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While in Venice promoting his latest film Pasolini, director Abel Ferrara attacked his U.S. distributor IFC Friday for asking him to recut Welcome to New York, his well-received film about Dominique Strauss-Kahn’s fall from grace, starring Gerard Depardieu. “They don’t give a shit about movies or people that make them,” Ferrara had told The Hollywood Reporter, noting that he was “disgusted” with IFC for trying to alter his film before its U.S. release.
Shortly after the story broke, Wild Bunch head Vincent Maraval, one of the financiers of the film, reached out from Toronto to tell his side of the story.
“First of all, I think it’s wrong what he says, and I think it’s not fair to attack IFC,” Maraval tells Hollywood Reporter.
Welcome to New York involved a much bigger stake for Wild Bunch than their average investment. Maraval claims that because of this, they made it clear to Abel from the beginning that they would need to sell an R-rated version of the film in the U.S. in order to get it out to as wide of an audience as possible. “In the contract we did with Abel, he agreed to do an R-rated version,” says Maraval. “It was something he accepted originally in order to have the film financed.”
Maraval shopped around a trailer for the film last year in Cannes, resulting in a buyer frenzy. Although there was a higher bid for the U.S. from an unknown buyer, Wild Bunch went with IFC because of their close relationship with Ferrara. IFC closed the deal for more than half a million dollars. The company has worked with the director for the past decade, distributing his previous works, including 4:44 Last Day on Earth, Go Go Tales and Mary.
According to Wild Bunch, IFC never asked for the cut. It was something that was a given from the start. “This is not between Abel and IFC,” says Maraval. “It’s between Abel and us. We’ve worked with Abel since ‘R Xmas. IFC has always supported him, even when the U.S. market said he was too difficult to work with. It’s very unfair that he’s blaming them. They are people that respect cinema very much, and especially his cinema.”
This past spring, according to Maraval, IFC watched the film and noted scenes that could be a problem for the U.S. distribution. Wild Bunch contacted Abel and asked him if he wanted to make the changes himself before the film’s release in Cannes. When he refused, Wild Bunch made the changes themselves.
The changes are “very minor,” according to Maraval, and “help the film’s flow.” Most of the cuts involve a shortened version of the hotel orgy scene at the film’s beginning. Ferrara refused to watch the new cut.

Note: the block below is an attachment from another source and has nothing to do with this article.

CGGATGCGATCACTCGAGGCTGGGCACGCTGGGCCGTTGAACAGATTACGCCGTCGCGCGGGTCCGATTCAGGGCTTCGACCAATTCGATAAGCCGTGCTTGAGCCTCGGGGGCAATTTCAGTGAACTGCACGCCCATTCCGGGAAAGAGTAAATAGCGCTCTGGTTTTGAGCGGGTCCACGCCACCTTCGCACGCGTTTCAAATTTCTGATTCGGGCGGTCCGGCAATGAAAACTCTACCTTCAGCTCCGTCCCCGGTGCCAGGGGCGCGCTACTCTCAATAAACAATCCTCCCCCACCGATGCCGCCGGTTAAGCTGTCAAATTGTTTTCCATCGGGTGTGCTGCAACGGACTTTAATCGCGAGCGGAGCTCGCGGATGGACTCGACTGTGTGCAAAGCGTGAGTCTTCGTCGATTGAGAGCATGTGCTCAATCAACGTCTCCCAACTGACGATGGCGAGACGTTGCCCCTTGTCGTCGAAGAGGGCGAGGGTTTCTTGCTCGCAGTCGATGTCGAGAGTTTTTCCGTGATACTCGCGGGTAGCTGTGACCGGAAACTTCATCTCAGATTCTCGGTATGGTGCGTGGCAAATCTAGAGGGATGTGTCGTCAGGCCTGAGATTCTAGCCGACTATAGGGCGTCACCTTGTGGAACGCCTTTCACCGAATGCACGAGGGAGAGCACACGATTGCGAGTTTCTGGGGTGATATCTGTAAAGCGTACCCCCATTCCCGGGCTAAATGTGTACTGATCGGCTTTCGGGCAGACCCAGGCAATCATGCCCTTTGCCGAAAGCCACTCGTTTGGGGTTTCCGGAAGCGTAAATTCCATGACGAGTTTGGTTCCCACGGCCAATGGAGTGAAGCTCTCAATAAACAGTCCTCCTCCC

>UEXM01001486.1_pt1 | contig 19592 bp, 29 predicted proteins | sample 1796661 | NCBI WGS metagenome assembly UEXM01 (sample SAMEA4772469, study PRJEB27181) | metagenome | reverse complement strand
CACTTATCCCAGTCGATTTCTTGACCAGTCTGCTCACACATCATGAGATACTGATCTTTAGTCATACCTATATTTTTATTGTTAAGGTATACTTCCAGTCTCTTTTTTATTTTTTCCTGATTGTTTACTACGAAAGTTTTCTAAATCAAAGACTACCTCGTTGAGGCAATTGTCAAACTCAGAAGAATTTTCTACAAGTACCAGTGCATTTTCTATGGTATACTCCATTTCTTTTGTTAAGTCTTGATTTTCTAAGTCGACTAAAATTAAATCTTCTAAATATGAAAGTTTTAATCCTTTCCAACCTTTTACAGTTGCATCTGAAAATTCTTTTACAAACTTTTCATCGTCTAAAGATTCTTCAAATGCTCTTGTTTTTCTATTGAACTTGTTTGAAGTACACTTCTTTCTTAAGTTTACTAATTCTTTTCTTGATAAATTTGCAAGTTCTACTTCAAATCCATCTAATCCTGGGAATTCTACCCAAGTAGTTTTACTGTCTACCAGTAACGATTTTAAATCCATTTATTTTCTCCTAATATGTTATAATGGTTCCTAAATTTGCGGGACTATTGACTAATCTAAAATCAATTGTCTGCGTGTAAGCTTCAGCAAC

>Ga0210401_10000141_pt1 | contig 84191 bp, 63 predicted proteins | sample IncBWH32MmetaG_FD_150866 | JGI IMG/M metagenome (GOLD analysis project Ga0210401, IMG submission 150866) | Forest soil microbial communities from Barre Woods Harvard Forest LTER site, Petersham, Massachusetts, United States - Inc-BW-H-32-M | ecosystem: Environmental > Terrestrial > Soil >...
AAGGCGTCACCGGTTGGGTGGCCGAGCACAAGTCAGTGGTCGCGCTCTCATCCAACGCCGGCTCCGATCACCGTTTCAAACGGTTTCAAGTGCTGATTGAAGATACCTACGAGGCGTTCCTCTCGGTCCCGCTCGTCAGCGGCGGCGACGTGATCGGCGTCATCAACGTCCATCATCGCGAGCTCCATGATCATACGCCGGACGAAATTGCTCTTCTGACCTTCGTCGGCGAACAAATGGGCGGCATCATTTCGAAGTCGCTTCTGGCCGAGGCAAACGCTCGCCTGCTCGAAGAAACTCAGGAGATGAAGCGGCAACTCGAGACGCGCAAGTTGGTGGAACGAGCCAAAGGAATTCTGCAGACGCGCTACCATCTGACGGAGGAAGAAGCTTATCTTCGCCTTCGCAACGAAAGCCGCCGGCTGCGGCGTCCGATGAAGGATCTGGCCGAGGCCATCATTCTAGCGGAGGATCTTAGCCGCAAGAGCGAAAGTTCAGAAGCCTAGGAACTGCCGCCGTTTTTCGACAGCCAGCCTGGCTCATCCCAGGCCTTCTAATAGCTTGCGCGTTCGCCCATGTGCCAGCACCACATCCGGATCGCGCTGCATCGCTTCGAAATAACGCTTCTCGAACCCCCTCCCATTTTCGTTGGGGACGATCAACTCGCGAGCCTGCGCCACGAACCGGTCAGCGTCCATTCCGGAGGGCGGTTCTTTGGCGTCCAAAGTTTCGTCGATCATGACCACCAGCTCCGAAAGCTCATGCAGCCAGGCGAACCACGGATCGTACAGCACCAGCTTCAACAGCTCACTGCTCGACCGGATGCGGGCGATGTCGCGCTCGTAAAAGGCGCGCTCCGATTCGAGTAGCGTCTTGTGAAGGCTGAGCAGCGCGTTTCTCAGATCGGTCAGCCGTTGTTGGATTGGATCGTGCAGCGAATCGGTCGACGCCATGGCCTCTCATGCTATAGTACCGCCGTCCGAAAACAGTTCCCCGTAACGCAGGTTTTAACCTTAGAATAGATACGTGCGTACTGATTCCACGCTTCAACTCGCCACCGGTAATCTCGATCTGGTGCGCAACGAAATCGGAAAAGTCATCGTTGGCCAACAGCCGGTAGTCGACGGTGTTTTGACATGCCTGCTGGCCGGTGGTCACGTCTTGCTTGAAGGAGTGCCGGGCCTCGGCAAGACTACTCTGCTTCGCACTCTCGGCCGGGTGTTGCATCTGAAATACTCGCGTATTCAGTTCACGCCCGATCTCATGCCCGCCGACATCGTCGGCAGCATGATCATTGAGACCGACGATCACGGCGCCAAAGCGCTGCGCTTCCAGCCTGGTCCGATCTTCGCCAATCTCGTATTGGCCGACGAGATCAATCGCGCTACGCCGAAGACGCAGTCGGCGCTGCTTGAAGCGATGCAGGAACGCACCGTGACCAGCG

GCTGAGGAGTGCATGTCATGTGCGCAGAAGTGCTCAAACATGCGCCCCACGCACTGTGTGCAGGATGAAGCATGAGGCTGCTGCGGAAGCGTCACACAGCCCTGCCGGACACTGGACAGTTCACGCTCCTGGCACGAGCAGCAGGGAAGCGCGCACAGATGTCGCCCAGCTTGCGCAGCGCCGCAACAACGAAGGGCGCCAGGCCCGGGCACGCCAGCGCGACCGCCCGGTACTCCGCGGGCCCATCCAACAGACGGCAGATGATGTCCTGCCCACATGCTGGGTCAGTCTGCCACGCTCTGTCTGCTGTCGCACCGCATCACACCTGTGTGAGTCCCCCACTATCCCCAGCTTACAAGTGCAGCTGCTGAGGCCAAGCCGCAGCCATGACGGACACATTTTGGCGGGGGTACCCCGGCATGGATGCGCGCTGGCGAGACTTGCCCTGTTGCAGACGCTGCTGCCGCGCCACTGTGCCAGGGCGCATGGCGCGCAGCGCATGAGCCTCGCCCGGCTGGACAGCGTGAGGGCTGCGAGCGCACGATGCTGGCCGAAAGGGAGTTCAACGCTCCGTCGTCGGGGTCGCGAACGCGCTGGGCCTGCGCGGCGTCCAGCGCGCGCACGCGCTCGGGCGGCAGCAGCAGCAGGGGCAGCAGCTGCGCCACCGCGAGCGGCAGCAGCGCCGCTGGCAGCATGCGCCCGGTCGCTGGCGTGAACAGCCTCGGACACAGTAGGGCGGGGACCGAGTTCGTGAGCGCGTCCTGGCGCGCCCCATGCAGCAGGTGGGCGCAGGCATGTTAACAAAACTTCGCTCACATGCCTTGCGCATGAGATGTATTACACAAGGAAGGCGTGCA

Wild Bunch showed the edited version to the film’s financiers and cast. “Depardieu said this film is even better than the original, and he wanted the newer version to be shown in Cannes,” says Maraval. “Everyone who saw it, who saw both versions, said the new one is better.” IFC also liked the new version and said it would receive an R rating.
Maraval reached out to Ferrara again and offered to pay more if Ferrara wanted to cut his own version. He says the director never replied.
“We contacted his lawyer and showed him the contract where he had agreed to deliver an R-rated version of the film,” says Maraval. “So his lawyer said ‘OK, I’ll try to convince him to change the film.’”
Maraval says he asked Ferrara 10 times to watch the new version, but the director, already working on his new film Pasolini, refused. “I think the attack of Abel is pure attitude, trying to look like the poor director that people abuse. But it’s not at all true,” says Maraval. “IFC never decided to cut the film behind his back.”
Wild Bunch released the film on VOD in France after Cannes, selling 200,000 clicks at $10 a pop, making it one of the top five all-time most profitable VOD releases in the country. “If you compare that to previous theatrical releases in France, 20,000 for 4:44 Last Day on Earth or 35,000 for Go Go Tales, it was a huge success,” says Maraval, who says the film was profitable for both Wild Bunch and for Ferrara.
Reached by e-mail, Ferrara commented on Maraval’s response. “Anyone who touches my film is in trouble legally, karmically and spiritually,” he says. “And anyone who bothers seeing such bullshit is more guilty than they are,” he says about the unapproved version of his film.
As of today, IFC is planning to release the edited Welcome to New York early next year in the U.S.
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